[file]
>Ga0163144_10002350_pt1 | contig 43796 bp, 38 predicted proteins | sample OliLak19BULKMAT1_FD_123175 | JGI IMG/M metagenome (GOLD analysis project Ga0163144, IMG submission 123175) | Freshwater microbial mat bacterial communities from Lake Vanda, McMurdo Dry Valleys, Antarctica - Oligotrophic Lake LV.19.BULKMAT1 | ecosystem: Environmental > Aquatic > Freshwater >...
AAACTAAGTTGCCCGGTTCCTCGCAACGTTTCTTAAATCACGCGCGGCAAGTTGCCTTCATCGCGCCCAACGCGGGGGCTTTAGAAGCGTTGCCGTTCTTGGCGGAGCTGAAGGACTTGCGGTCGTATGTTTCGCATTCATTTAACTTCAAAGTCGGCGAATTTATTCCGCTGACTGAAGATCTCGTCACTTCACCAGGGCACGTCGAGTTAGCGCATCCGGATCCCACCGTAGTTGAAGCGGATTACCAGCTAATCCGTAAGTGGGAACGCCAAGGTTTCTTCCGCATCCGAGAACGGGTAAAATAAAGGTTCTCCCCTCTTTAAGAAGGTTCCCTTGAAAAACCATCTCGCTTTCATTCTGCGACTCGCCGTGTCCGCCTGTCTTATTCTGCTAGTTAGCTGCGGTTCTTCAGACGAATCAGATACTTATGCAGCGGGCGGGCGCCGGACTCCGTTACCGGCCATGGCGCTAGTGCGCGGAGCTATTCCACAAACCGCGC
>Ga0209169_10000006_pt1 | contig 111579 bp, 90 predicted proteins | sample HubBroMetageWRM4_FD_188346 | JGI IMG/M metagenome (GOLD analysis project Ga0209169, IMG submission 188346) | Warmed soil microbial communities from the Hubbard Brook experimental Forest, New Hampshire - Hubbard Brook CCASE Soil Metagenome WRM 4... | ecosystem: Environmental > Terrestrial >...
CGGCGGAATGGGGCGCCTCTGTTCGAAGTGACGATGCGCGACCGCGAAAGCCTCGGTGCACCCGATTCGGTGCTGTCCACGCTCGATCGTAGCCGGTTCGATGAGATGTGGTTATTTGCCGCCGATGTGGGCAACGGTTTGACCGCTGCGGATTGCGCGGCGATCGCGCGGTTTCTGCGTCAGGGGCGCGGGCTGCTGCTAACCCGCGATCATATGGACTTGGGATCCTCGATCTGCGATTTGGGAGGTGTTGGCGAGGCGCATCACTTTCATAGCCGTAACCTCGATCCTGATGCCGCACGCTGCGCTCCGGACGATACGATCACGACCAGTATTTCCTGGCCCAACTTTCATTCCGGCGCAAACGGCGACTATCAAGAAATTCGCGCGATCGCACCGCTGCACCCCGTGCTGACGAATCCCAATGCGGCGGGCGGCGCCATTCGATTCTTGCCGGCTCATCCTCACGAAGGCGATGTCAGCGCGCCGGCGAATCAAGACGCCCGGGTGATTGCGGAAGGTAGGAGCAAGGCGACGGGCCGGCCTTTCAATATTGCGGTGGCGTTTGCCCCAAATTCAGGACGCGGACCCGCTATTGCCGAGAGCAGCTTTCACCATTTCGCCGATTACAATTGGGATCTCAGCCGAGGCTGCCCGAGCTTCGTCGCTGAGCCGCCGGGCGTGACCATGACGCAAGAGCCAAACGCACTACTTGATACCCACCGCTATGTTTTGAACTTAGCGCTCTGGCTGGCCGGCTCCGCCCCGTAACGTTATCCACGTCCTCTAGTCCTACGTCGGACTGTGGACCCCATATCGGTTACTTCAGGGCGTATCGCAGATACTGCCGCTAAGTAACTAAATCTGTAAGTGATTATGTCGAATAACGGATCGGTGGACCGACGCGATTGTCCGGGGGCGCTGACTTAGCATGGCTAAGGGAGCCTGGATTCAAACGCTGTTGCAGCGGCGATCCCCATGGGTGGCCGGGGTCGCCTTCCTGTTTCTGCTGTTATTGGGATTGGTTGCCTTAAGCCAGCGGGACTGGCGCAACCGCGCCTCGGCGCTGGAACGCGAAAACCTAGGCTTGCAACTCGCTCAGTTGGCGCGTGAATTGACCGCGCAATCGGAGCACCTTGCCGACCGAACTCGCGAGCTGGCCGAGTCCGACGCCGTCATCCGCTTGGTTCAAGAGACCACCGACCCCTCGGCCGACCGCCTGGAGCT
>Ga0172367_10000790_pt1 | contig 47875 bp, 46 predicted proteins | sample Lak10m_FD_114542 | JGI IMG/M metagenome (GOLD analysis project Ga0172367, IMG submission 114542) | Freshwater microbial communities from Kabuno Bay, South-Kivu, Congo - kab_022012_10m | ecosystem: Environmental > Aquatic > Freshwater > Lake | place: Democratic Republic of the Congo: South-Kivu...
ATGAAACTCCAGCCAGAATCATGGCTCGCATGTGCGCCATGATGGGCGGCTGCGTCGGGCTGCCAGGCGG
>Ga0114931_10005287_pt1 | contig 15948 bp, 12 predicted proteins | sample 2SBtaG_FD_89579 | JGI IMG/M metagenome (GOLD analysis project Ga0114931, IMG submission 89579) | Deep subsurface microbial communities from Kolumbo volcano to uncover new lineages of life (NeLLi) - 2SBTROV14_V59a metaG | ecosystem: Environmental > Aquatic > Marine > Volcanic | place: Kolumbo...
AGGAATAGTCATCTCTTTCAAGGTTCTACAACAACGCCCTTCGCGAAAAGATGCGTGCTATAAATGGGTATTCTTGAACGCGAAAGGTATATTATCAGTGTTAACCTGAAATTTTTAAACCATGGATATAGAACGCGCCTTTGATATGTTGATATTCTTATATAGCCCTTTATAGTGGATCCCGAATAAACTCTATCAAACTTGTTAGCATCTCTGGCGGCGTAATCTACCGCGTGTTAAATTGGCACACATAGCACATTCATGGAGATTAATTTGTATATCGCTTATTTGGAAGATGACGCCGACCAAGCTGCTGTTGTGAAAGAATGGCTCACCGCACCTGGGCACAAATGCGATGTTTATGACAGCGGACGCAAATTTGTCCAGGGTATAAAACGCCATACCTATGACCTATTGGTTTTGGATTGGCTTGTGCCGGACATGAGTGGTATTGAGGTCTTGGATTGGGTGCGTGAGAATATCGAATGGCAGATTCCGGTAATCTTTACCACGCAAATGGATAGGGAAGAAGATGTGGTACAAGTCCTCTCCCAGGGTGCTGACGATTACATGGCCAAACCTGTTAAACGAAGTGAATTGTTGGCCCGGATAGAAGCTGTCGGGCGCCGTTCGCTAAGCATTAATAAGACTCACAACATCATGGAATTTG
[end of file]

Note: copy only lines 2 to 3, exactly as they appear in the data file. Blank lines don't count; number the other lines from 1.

AAACTAAGTTGCCCGGTTCCTCGCAACGTTTCTTAAATCACGCGCGGCAAGTTGCCTTCATCGCGCCCAACGCGGGGGCTTTAGAAGCGTTGCCGTTCTTGGCGGAGCTGAAGGACTTGCGGTCGTATGTTTCGCATTCATTTAACTTCAAAGTCGGCGAATTTATTCCGCTGACTGAAGATCTCGTCACTTCACCAGGGCACGTCGAGTTAGCGCATCCGGATCCCACCGTAGTTGAAGCGGATTACCAGCTAATCCGTAAGTGGGAACGCCAAGGTTTCTTCCGCATCCGAGAACGGGTAAAATAAAGGTTCTCCCCTCTTTAAGAAGGTTCCCTTGAAAAACCATCTCGCTTTCATTCTGCGACTCGCCGTGTCCGCCTGTCTTATTCTGCTAGTTAGCTGCGGTTCTTCAGACGAATCAGATACTTATGCAGCGGGCGGGCGCCGGACTCCGTTACCGGCCATGGCGCTAGTGCGCGGAGCTATTCCACAAACCGCGC
>Ga0209169_10000006_pt1 | contig 111579 bp, 90 predicted proteins | sample HubBroMetageWRM4_FD_188346 | JGI IMG/M metagenome (GOLD analysis project Ga0209169, IMG submission 188346) | Warmed soil microbial communities from the Hubbard Brook experimental Forest, New Hampshire - Hubbard Brook CCASE Soil Metagenome WRM 4... | ecosystem: Environmental > Terrestrial >...